You Call It Corn Stem Cells, We Call It An A-Maize-Ing Hope to Feed the World

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David Jackson and his team at Cold Spring Harbor Laboratory identify a unique genetic pathway that regulated stem cell growth. Certain mutations in the pathway lead to increased plant yields (two plants on the right). Image: Cold Spring Harbor Laboratory

Here at the Stem Cellar, we’re laser-beam focused on the exciting progress being made to bring stem cell-based treatments to patients with unmet medical needs. But what good will those life-saving treatments be if the patients end up starving from hunger? It’s a serious question to ask considering the world’s diminishing farmlands and yet another record-breaking month for global warming in the books.

Based on a study published yesterday by Cold Spring Harbor Laboratory researchers, our friend the stem cell emerges again as a source of hope. Reporting in Nature Genetics, the team uncovered an important genetic switch in the stem cells of corn that when manipulated can lead to a 50% increase in the size of the corn.

Plants have stem cells too
Plants do indeed have stem cells that reside in an area called the meristem and function similarly to their animal counterparts. The root apical meristem is responsible for providing cells for root growth while the shoot apical meristem gives rise to plant organs like leaves and flowers. Previous research had shown that a signal system within the meristem communicates whether or not to turn on stem cell growth. The current study identified protein signals involved in a similar regulatory circuit but with an intriguing difference which David Jackson, the lead author on the study, explained in a Cold Spring Harbor video (see below):

“In this new study we found that actually the leaves, the developing leaves, send a signal back to the stem cells to control their growth which is really a new finding.”

FCP-1/FEA3: A Leaf to Stem Cell Braking System
The proteins involved in this signal include a receptor protein on the stem cells called FEA3 and a protein from the leaves called FCP-1. When it travels from the leaves to the stem cells, FCP-1 binds to FEA3 causing an inhibition of stem cell growth. So you’d think that disrupting this pathway would release the “brake” on stem cell growth and lead to tractor-sized corn. But when the team tested that idea by growing plants with a fea3 mutation, the resulting crop was short and stubby. The explanation is that too many stem cells is not a good thing and the available water, sunlight, and soil is not enough to support increased growth.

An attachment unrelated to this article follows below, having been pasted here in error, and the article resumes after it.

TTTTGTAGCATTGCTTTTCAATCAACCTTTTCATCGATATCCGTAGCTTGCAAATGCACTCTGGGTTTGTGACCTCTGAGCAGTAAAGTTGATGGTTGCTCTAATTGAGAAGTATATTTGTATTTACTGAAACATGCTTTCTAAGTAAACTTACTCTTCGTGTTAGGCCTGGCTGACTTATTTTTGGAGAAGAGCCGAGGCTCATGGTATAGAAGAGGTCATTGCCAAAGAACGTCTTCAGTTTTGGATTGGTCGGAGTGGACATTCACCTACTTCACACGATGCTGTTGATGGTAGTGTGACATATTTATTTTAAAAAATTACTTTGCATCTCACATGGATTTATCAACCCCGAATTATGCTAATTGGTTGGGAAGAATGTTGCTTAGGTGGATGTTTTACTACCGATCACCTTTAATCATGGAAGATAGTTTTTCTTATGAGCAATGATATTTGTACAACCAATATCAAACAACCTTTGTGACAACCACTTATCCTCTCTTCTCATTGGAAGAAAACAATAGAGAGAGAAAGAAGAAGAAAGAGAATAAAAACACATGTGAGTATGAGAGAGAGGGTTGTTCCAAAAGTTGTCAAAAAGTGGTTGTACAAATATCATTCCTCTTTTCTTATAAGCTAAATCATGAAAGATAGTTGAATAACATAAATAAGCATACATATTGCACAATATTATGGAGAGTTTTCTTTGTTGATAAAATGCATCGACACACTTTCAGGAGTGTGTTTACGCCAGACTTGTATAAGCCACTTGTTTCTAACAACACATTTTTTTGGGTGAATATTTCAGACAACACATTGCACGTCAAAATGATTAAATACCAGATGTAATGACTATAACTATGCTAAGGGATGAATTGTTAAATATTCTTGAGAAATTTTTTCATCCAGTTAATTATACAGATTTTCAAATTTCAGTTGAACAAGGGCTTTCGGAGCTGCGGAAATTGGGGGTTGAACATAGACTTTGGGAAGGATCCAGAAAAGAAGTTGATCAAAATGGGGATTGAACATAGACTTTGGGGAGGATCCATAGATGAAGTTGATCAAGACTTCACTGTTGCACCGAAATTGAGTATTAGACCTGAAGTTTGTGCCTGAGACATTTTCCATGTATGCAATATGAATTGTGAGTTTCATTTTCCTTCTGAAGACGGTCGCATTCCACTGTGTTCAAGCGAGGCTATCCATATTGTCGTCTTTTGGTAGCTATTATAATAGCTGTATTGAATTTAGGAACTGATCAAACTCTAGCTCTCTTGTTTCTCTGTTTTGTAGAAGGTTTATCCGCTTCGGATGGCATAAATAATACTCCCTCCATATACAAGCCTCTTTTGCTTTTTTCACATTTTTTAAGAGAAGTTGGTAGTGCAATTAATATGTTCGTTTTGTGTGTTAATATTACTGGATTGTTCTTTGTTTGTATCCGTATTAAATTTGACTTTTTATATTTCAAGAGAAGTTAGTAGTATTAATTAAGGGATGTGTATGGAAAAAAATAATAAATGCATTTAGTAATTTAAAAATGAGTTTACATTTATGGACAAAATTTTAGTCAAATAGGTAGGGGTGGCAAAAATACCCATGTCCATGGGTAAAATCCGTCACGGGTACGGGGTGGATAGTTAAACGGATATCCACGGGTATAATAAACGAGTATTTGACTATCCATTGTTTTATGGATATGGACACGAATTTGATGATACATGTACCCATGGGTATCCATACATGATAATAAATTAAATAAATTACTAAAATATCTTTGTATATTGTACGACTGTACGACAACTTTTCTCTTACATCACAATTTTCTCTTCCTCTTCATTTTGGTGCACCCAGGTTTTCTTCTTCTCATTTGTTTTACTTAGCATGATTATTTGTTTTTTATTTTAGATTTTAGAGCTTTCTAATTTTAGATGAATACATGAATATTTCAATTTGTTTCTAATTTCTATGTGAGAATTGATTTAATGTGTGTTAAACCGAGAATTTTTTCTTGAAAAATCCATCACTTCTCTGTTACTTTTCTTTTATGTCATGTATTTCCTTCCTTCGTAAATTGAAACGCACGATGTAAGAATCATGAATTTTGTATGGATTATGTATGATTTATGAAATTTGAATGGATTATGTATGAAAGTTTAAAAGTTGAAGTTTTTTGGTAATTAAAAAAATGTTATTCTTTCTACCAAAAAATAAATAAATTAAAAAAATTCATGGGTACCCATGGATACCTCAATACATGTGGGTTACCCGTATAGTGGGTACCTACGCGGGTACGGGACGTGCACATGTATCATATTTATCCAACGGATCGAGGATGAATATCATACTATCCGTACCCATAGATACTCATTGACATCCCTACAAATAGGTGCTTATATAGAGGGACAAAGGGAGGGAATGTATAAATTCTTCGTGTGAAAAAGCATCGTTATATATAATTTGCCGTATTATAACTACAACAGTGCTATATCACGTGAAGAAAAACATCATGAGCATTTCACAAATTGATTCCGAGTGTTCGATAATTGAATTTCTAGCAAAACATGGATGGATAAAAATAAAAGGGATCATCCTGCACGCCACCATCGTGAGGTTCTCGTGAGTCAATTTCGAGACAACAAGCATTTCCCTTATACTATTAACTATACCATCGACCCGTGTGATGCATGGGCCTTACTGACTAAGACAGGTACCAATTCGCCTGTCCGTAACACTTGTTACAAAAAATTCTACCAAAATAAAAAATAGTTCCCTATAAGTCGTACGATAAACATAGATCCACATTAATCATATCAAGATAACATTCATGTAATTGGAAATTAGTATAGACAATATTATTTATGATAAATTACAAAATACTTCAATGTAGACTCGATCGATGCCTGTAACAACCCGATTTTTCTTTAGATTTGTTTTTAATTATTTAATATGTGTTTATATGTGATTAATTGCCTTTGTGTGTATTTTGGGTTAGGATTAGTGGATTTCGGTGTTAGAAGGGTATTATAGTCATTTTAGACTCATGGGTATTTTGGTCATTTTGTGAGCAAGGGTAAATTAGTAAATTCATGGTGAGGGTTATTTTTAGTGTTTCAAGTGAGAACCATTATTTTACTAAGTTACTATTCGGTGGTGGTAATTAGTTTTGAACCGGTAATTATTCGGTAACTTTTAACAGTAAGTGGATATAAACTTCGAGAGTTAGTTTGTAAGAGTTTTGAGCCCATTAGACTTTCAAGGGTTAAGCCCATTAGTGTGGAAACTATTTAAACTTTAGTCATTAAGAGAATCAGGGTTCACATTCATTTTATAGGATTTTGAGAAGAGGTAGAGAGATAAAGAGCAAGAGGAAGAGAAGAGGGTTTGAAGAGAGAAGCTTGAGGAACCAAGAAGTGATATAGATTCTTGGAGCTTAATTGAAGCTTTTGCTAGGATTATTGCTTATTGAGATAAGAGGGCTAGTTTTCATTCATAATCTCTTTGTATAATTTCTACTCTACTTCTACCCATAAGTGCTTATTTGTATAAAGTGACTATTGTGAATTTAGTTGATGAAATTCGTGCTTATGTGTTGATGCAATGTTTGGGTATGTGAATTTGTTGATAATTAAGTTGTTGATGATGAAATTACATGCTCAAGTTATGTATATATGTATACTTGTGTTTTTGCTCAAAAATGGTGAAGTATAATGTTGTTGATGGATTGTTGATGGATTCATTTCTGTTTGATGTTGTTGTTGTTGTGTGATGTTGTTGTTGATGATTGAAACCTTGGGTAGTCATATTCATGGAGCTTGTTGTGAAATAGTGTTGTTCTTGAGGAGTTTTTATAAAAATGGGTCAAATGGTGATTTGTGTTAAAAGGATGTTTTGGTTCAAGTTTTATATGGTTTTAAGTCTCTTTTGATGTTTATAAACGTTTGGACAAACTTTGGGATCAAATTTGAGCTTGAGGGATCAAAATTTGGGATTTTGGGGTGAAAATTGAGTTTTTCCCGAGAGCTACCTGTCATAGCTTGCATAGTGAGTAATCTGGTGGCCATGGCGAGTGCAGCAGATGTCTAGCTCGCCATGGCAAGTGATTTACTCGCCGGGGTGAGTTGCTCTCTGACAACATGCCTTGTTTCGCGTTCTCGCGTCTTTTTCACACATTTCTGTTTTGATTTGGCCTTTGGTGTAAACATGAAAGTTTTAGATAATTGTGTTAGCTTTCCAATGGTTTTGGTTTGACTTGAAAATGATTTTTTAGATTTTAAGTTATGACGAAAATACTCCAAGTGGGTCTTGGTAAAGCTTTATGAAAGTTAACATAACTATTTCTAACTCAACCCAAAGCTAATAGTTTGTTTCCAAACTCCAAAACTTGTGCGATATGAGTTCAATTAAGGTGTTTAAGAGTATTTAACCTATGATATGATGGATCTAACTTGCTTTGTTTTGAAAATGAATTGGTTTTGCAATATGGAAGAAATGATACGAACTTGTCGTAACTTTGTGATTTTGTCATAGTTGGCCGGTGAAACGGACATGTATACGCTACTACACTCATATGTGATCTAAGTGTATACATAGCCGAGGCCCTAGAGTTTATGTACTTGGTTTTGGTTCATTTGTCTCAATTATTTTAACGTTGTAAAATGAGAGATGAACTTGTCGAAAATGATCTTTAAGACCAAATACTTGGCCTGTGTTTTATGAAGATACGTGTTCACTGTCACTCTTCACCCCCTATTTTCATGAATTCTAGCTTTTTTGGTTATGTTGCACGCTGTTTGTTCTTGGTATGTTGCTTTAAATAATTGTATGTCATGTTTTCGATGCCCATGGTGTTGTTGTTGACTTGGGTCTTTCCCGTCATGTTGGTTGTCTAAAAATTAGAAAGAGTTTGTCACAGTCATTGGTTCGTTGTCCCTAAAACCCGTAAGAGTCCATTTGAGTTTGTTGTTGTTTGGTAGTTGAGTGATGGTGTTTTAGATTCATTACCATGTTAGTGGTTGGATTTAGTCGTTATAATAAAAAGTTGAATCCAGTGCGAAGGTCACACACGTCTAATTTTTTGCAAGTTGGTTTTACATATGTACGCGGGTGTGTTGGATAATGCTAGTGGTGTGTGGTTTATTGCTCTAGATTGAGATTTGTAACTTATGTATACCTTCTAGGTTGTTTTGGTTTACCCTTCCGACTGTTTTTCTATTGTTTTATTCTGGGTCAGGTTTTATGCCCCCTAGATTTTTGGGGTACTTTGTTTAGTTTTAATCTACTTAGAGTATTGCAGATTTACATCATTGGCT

Easing off the brakes is better for crop yields
So as a result of uncontrolled stem cell growth, the corn becomes deformed and leads to a poorer yield. But next, the team analyzed plants with weaker versions, or alleles, of the fea3 mutations. Basically, these mutations still lead to a release of the “brake” on stem cell growth but not as quite as much as the initial fea3 mutation. Under this genetic scenario, the plants grew extra rows of kernels with up to 50% increase in yield.

Because the FCP-1/FEA3 pathway is found throughout the plant kingdom, this result has the tantalizing potential to help increase yields of all sorts of food crops.  As Jackson mentions in an interview with Gizmodo, this future will depend on these laboratory experiments working in a real world setting:

“If the yield increases we have seen in our lab strains hold out when used in agricultural maize strains this would lead to a significant boost in yields, potentially improving agricultural sustainability by requiring less land be devoted to agriculture. The same approaches could also benefit farmers in developing countries growing a wide range of crops.”

Certainly this future crop would be considered a genetically modified organism (GMO) which may concern some. But just today the National Academies of Sciences, Engineering, and Medicine posted evidence on their website that points to GMO foods as being safe and good for the environment.

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